Date of Award

Winter 1991

Project Type


Program or Major


Degree Name

Doctor of Philosophy

First Advisor

Roger L Arnoldy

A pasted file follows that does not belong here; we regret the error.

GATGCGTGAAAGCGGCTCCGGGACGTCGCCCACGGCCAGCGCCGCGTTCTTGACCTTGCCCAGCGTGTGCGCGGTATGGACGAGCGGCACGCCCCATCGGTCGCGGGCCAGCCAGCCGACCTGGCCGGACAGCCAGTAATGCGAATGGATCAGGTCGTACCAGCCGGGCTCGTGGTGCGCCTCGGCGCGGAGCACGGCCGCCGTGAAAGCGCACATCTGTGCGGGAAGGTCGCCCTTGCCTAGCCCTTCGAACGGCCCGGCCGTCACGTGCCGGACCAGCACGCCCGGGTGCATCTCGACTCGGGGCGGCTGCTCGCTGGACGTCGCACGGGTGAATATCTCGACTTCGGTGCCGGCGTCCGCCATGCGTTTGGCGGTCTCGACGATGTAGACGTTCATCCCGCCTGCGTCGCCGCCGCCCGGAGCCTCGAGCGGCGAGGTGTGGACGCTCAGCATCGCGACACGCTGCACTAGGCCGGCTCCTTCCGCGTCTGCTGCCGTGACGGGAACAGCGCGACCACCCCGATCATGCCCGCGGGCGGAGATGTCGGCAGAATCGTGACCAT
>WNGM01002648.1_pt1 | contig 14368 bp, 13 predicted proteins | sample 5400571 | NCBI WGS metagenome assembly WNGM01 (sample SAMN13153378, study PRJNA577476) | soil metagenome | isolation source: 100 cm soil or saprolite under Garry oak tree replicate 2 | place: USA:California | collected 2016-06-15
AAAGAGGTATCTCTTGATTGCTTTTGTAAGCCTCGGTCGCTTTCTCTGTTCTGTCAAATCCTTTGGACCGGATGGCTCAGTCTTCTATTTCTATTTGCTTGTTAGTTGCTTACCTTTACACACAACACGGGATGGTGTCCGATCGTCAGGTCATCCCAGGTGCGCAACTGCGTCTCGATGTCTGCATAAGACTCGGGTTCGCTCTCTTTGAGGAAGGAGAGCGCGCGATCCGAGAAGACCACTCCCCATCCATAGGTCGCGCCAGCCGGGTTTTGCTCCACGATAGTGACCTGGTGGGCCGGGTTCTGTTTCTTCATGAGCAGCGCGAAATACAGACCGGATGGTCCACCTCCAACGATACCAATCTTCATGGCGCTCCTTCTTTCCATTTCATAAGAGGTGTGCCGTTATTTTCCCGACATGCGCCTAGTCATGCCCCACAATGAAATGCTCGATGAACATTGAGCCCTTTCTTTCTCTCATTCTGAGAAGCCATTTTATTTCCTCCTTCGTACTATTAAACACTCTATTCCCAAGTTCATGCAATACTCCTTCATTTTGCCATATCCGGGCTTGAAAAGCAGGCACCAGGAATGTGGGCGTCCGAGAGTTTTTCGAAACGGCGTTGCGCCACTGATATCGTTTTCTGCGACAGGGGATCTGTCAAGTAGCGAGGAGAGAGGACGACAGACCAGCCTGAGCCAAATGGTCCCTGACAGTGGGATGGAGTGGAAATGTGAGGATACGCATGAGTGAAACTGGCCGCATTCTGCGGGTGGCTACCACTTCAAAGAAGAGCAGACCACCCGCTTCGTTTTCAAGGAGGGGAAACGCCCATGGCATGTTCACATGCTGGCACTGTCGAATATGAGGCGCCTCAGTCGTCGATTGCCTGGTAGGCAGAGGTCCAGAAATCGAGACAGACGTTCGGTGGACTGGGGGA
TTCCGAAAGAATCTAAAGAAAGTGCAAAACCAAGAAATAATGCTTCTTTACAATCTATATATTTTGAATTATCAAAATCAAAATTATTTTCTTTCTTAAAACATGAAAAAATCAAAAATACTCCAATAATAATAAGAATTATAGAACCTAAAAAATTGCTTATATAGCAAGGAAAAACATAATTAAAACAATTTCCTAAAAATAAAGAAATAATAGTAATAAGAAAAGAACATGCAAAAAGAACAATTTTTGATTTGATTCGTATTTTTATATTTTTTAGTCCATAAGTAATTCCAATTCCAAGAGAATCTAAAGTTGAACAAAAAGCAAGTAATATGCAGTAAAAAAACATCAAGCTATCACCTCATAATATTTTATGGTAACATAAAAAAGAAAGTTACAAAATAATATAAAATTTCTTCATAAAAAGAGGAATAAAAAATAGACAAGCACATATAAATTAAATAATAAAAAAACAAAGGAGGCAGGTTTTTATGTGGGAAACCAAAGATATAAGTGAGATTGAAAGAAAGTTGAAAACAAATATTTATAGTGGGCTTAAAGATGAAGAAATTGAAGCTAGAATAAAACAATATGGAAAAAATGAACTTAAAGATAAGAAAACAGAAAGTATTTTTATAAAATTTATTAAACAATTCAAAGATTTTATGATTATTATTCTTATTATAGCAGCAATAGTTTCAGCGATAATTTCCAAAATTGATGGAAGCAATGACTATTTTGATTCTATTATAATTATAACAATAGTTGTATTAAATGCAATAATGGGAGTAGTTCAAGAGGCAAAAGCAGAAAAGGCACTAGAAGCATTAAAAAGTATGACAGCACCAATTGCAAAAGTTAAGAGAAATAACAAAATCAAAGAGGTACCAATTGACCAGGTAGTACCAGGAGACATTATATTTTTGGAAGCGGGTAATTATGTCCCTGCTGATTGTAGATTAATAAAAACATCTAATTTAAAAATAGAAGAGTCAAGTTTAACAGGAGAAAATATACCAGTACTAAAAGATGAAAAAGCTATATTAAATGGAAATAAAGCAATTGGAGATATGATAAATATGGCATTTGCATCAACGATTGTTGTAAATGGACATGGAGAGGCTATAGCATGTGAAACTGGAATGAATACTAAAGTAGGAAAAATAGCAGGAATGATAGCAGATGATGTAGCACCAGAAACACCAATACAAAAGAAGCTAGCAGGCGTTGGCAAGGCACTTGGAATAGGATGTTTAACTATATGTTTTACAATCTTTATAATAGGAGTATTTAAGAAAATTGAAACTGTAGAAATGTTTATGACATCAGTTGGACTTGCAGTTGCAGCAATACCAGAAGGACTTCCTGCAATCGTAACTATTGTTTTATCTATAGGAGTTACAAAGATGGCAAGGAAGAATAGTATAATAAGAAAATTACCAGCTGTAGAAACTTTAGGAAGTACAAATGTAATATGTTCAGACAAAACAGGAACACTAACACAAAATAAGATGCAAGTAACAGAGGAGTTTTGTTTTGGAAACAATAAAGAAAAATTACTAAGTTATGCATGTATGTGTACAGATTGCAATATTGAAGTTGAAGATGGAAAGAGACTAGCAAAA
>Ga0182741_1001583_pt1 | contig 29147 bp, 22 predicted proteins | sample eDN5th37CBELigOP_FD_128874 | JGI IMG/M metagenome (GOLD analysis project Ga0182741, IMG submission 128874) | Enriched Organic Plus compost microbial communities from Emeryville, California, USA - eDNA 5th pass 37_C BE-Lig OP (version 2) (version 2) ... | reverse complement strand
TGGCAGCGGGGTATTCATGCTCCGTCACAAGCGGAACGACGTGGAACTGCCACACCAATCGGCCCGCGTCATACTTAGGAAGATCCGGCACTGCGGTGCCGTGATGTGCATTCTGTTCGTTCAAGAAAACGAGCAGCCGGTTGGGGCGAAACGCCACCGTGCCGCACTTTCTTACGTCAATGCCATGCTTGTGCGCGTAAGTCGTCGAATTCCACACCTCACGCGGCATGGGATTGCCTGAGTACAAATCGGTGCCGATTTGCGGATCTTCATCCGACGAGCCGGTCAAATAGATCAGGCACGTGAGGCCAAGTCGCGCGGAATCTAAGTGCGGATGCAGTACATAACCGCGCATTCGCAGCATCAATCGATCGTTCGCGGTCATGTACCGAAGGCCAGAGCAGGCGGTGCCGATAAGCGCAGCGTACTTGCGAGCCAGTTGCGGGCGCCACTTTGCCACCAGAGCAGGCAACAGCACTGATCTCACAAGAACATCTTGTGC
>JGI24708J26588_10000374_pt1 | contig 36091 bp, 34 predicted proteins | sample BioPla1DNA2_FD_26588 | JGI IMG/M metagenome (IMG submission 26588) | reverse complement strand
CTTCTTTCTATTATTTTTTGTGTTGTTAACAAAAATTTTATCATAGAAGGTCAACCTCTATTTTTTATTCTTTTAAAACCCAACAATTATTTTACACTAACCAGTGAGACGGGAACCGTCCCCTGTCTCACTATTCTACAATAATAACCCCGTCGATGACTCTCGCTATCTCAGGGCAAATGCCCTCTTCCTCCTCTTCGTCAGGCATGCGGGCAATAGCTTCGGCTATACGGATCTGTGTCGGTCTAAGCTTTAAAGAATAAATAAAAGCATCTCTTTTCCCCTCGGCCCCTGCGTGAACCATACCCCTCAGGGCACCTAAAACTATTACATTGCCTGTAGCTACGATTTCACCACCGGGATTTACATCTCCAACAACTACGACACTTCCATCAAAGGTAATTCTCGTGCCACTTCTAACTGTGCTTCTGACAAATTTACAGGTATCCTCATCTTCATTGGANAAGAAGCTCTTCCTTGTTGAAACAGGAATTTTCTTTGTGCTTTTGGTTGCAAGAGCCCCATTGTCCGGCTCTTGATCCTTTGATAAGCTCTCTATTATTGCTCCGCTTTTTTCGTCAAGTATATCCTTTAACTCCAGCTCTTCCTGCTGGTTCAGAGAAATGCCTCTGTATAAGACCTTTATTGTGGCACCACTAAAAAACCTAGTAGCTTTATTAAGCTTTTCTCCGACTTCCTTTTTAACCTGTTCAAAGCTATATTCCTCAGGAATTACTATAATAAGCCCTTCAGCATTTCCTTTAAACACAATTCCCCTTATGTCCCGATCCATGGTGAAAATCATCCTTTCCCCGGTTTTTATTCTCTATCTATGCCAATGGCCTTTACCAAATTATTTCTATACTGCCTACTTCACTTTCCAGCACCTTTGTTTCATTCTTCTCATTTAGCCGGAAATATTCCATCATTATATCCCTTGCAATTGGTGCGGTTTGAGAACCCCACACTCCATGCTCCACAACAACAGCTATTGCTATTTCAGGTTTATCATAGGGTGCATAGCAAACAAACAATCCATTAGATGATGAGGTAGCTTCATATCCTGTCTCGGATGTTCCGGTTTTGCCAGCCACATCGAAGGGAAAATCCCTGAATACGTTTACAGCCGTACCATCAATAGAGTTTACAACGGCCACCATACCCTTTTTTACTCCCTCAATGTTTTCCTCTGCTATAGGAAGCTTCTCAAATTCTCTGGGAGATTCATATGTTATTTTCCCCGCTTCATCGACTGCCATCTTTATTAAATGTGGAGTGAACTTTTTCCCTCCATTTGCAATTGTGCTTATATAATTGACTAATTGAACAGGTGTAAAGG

This study is a survey of micropulsations at three high-latitude ground stations. Results concerning the source region of Pc1/2 waves are discussed. The study revealed a diurnal occurrence pattern for waves in the 0.1-0.4 Hz band (Pc1/2), and showed that the pattern was not due to the effects of sunlight on the ionosphere, but instead from a postnoon magnetospheric source region. The importance of He+ ions in the magnetosphere to wave growth is also indicated. Based on the diurnal and seasonal occurrence patterns of the waves above and below 0.4 Hz, it is concluded that the waves observed on the ground above 0.4 Hz come primarily from plasmapause latitudes. Those below 0.4 Hz, in the Pc1/2 band, come from farther out. The different source locations for waves above and below 0.4 Hz, combined with the typically sharp, approximately 0.4 Hz upper frequency limit of Pc1/2 spectra, suggest strongly that He+ ions in the outer magnetosphere influence wavegrowth and propagation. This fits well with the observations of Anderson, et al. (1990), who showed with a spacecraft study that waves above the He+ gyrofrequency are more commonly observed beyond L = 7 than in regions closer to the Earth. This ground study shows that waves above the He+ gyrofrequency from the outer magnetosphere do not readily reach the ground. The organization of ground observations by He+ has never been shown before in previous ground studies. An extensive search for correlations between Pc1/2 occurrence and solar wind pressure and magnetic field orientation rules out the solar wind as a direct source of Pc1/2 generation. They may instead be amplified by plasma sheet ions that drift sunward on the dusk side of the magnetosphere (Kaye & Kivelson, 1979; Anderson et al., 1991) and undergo ion-cyclotron resonance in the afternoon sector. This mechanism is consistent with the diurnal pattern and apparent source location of the Pc1/2.